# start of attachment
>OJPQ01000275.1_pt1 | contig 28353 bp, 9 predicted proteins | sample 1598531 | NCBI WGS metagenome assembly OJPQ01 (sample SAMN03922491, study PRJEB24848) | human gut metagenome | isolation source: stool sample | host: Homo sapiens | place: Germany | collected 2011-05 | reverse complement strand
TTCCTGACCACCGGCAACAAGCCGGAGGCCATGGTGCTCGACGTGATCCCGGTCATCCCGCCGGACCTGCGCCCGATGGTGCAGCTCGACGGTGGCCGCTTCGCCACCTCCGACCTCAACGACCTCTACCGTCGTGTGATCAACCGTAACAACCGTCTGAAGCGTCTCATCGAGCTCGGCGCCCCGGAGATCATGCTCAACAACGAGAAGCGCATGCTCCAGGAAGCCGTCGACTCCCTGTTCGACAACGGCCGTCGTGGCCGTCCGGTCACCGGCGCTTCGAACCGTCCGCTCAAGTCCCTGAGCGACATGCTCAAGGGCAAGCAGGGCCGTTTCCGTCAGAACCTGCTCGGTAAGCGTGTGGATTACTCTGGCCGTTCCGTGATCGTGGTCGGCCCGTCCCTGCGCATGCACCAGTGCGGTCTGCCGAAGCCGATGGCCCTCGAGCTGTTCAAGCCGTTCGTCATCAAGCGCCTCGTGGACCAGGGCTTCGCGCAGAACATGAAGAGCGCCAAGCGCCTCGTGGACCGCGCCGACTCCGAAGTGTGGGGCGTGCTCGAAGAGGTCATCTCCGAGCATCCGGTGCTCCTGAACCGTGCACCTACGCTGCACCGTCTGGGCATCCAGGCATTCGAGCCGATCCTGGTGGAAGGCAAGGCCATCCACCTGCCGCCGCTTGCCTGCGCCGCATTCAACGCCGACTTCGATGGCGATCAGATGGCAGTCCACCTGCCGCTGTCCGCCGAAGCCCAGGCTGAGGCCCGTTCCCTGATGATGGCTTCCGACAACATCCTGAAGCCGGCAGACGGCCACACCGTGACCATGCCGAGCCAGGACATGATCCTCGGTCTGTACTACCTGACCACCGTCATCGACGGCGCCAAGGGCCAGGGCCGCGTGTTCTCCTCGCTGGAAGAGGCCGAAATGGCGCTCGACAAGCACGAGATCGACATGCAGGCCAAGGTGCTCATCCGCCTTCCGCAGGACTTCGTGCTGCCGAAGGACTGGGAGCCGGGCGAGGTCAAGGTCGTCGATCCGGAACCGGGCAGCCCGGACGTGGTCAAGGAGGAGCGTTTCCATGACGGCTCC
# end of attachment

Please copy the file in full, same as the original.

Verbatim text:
>OJPQ01000275.1_pt1 | contig 28353 bp, 9 predicted proteins | sample 1598531 | NCBI WGS metagenome assembly OJPQ01 (sample SAMN03922491, study PRJEB24848) | human gut metagenome | isolation source: stool sample | host: Homo sapiens | place: Germany | collected 2011-05 | reverse complement strand
TTCCTGACCACCGGCAACAAGCCGGAGGCCATGGTGCTCGACGTGATCCCGGTCATCCCGCCGGACCTGCGCCCGATGGTGCAGCTCGACGGTGGCCGCTTCGCCACCTCCGACCTCAACGACCTCTACCGTCGTGTGATCAACCGTAACAACCGTCTGAAGCGTCTCATCGAGCTCGGCGCCCCGGAGATCATGCTCAACAACGAGAAGCGCATGCTCCAGGAAGCCGTCGACTCCCTGTTCGACAACGGCCGTCGTGGCCGTCCGGTCACCGGCGCTTCGAACCGTCCGCTCAAGTCCCTGAGCGACATGCTCAAGGGCAAGCAGGGCCGTTTCCGTCAGAACCTGCTCGGTAAGCGTGTGGATTACTCTGGCCGTTCCGTGATCGTGGTCGGCCCGTCCCTGCGCATGCACCAGTGCGGTCTGCCGAAGCCGATGGCCCTCGAGCTGTTCAAGCCGTTCGTCATCAAGCGCCTCGTGGACCAGGGCTTCGCGCAGAACATGAAGAGCGCCAAGCGCCTCGTGGACCGCGCCGACTCCGAAGTGTGGGGCGTGCTCGAAGAGGTCATCTCCGAGCATCCGGTGCTCCTGAACCGTGCACCTACGCTGCACCGTCTGGGCATCCAGGCATTCGAGCCGATCCTGGTGGAAGGCAAGGCCATCCACCTGCCGCCGCTTGCCTGCGCCGCATTCAACGCCGACTTCGATGGCGATCAGATGGCAGTCCACCTGCCGCTGTCCGCCGAAGCCCAGGCTGAGGCCCGTTCCCTGATGATGGCTTCCGACAACATCCTGAAGCCGGCAGACGGCCACACCGTGACCATGCCGAGCCAGGACATGATCCTCGGTCTGTACTACCTGACCACCGTCATCGACGGCGCCAAGGGCCAGGGCCGCGTGTTCTCCTCGCTGGAAGAGGCCGAAATGGCGCTCGACAAGCACGAGATCGACATGCAGGCCAAGGTGCTCATCCGCCTTCCGCAGGACTTCGTGCTGCCGAAGGACTGGGAGCCGGGCGAGGTCAAGGTCGTCGATCCGGAACCGGGCAGCCCGGACGTGGTCAAGGAGGAGCGTTTCCATGACGGCTCC